Minnesota Timberwolves 2013 Player Profile: Alexey Shved

By Nick Guenther
Greg Smith – USA TODAY Sports

Alexey Shved had been an international prospect since his teenage years before joining the Minnesota Timberwolves last year.  Now in his second year, he will turn 25 in December, and he must significantly improve his game.  Shved’s transition to the NBA has been rough, but he should get a decent amount of playing time this year and will have the chance to further adjust.

Shved’s game is fairly similar to Ricky Rubio’s.  He is a tall guard who passes the ball extremely well but has had issues with his shot.   Rubio is a better passer and a far better defender than Shved, but unlike Rubio, Shved was known as a gifted shooter before coming to the NBA.  Unfortunately for Shved, the Timberwolves already have Rubio, and he is a far more developed player at this point.  It would also be hard for the Timberwolves to play Shved and Rubio together, as having a backcourt comprised of two sub 40 percent shooters would be an offensive disaster.

Shved should see minutes at both the point and shooting guard positions this year, backing up Rubio and Kevin Martin.  If Shved’s shot can improve this year, he should earn more playing time, as the Wolves really need shooting.  Shved shot far more threes than any other shot last season and converted on just 29.5 percent of them.  The Wolves do need more three point shooting, but even at the international level, Shved was never an outstanding three-point shooter.  If he continues to shoot poorly, he should avoid taking so many threes.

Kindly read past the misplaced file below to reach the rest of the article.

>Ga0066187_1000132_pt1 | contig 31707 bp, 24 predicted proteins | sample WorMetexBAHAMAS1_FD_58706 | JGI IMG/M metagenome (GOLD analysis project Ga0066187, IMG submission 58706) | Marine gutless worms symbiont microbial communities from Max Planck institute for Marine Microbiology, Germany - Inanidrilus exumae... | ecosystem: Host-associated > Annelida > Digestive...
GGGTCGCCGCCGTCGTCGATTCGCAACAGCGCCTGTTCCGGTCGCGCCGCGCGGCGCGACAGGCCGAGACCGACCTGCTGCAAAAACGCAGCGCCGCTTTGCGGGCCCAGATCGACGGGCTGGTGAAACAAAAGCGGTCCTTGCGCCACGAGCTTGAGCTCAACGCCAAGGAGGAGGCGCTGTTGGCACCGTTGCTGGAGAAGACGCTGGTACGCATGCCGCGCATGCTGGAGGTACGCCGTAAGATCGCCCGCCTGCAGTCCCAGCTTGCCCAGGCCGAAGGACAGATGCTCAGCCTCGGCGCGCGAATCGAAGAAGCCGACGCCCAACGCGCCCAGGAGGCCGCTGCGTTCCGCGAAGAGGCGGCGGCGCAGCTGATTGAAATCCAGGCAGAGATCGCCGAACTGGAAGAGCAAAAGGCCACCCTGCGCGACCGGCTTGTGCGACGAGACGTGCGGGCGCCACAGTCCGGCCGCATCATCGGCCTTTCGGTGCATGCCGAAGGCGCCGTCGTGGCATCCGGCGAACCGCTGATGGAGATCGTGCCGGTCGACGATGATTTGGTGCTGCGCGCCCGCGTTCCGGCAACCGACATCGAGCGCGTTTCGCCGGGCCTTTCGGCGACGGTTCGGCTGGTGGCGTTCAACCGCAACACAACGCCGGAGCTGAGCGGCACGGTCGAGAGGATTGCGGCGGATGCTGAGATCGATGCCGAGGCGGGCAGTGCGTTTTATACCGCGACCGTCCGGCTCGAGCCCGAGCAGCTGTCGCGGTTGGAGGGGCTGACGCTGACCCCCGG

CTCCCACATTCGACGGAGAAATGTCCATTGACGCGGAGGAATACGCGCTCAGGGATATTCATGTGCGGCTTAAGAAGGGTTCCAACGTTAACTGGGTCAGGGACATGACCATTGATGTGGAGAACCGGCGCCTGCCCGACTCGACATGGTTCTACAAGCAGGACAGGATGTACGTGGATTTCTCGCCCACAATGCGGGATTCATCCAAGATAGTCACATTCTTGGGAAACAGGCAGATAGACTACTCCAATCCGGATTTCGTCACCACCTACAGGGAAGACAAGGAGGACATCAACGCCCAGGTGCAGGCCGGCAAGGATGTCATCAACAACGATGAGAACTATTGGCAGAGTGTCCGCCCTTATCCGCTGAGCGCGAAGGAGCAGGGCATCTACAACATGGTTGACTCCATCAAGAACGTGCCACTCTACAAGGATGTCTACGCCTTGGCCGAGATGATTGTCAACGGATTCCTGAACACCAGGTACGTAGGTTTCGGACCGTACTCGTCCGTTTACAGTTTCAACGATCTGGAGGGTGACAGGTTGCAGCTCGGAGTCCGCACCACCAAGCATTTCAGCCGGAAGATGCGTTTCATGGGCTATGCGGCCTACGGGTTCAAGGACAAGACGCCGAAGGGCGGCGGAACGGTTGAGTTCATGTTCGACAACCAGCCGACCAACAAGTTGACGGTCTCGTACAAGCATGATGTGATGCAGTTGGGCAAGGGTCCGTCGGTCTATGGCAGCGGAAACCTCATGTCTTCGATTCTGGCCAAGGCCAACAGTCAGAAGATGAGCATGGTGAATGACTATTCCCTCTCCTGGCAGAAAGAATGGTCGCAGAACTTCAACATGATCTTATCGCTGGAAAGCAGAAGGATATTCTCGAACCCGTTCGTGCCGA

The potential for Shved to be an effective NBA shooter is still there and he may yet reach it, but he must do so soon or else he will be buried on the bench.  If his play this year is comparable to last year’s play, the Wolves will be significantly worse with him on the court.  As previously mentioned, playing Shved at shooting guard with Rubio would hurt the offense, and playing him with J.J. Barrea would kill their defense.  A backcourt of Shved at point guard and Kevin Martin would also be terrible defensively.  As the Wolves don’t have many other options at guard, he will likely get minutes unless he is completely awful from the field.

While Shved hasn’t impressed during preseason play, he did play well in Eurobasket competition this summer.  Neither preseason nor Eurobasket stats will translate directly to the regular season, but at least we know Shved is still capable of shooting over 45 percent from the field.  Shved will most likely shoot better this season.  It’s important to remember that even though Shved is 24 years old, he really only had one season of heavy play with a high level European team, so he should get better with experience. If he doesn’t, he still has an interesting set of skills as a great passer and ball handler with a thin but speedy 6-foot-6 frame.  Those assets are attractive to some teams, but Shved doesn’t really do anything much better than Barrea at the point guard spot, and using Shved as a shooting guard who can’t shoot doesn’t seem like a long-term option.

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